The .500 S&W Magnum (12.7×41mmSR) is a fifty-caliber semi-rimmed handgun cartridge developed by Cor-Bon in partnership with the Smith & Wesson “X-Gun” engineering team for use in the Smith & Wesson Model 500 X-frame revolver and introduced in February 2003 at the SHOT show. Its primary design purpose was as a hunting handgun cartridge capable of taking all North American game species.
The .500 S&W Magnum is a semi-rimmed, straight cartridge optimized for use in revolvers. The cartridge is designed to headspace on its rim. However, unlike rimmed cartridges such as the .44 Magnum and other cartridges designed for use in revolvers, the cartridge can be cycled more smoothly and more reliably in tubular or magazine rifles, due to the semi-rimmed design.
The .500 S&W Magnum was designed to fire a bullet with a diameter of .500 in (12.7 mm) unlike the .500 Linebaugh, which fires a .510 in (12.9 mm) bullet. This was done so as not to run afoul of the National Firearms Act and be considered a Destructive Device as had happened to Whildin’s .50 AE cartridge, which at first was designed to fire a .510 in (12.9 mm) but had to be redesigned to fire a .500 in (12.7 mm) instead.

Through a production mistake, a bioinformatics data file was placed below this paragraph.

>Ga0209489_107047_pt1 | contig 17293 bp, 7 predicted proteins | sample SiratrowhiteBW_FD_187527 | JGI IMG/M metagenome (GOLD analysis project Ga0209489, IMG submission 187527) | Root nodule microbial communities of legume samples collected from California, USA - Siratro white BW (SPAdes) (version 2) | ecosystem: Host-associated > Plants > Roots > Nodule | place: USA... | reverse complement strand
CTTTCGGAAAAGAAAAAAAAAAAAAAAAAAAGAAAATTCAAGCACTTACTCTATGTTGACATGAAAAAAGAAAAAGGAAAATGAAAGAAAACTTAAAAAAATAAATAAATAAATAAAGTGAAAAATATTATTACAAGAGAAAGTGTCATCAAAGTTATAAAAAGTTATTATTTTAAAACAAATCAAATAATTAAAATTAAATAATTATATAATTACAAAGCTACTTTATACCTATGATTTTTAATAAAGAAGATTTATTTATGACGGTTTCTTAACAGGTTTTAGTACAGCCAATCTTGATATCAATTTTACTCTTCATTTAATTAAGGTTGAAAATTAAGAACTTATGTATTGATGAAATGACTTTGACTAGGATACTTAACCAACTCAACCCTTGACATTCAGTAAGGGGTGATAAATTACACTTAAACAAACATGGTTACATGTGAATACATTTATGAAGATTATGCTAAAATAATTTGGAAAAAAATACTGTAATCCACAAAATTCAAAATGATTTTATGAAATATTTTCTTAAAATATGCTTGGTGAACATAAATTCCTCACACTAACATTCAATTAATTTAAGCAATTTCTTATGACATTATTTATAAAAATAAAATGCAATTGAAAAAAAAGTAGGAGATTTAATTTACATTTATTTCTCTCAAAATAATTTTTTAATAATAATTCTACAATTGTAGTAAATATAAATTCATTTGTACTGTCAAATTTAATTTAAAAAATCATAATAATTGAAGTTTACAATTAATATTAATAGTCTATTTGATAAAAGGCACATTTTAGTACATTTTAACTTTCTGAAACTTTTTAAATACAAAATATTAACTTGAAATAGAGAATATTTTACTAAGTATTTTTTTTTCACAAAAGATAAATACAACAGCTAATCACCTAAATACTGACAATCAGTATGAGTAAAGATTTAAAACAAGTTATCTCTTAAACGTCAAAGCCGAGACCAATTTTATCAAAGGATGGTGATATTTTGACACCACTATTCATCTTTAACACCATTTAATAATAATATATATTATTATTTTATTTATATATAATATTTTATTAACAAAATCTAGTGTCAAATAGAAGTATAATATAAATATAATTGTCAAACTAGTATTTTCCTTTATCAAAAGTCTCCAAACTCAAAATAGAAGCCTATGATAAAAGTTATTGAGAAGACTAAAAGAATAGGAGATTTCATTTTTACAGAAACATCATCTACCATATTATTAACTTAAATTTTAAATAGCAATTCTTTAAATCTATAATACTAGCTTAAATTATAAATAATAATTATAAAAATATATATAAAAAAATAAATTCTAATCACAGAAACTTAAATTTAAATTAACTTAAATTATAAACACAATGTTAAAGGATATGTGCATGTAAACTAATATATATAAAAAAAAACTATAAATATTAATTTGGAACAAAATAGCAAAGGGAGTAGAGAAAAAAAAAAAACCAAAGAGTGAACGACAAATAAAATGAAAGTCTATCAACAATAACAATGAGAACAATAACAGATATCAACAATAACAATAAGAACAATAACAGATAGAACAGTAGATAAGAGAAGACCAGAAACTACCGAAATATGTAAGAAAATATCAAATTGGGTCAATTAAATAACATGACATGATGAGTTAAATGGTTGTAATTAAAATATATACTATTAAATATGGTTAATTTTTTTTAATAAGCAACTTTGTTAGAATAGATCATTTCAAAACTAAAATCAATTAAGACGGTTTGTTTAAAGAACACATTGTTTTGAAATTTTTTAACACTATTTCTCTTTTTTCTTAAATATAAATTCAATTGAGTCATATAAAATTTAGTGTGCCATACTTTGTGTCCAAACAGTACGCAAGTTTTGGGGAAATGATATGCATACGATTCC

The .500 S&W Magnum is considered the most powerful commercial sporting handgun cartridge by virtue of the muzzle energy it can generate. Cor-Bon (now a Dakota Ammo brand) who together with Smith & Wesson developed the .500 S&W Magnum cartridge, offers several loads which include a 325 gr (21.1 g) at 1,800 ft/s (550 m/s), a 400 gr (26 g) at 1,625 ft/s (495 m/s) and a 440 gr (29 g) at 1,625 ft/s (495 m/s). Compared to the next most powerful commercial sporting handgun cartridge, the .460 S&W Magnum, which can launch a 325 gr (21.1 g) at 1,650 ft/s (500 m/s) or a 395 gr (25.6 g) at 1,525 ft/s (465 m/s), the .500 S&W Magnum produces about 15% to 40% more muzzle energy than the .460 S&W. The .500 S&W Magnum comes into its own when used with heavier bullets, particularly those with weights of 500 gr (32 g) or greater. When possible these bullets should be seated as far out as possible to take advantage of the complete cylinder length, so as to maximize the powder capacity which the case can provide.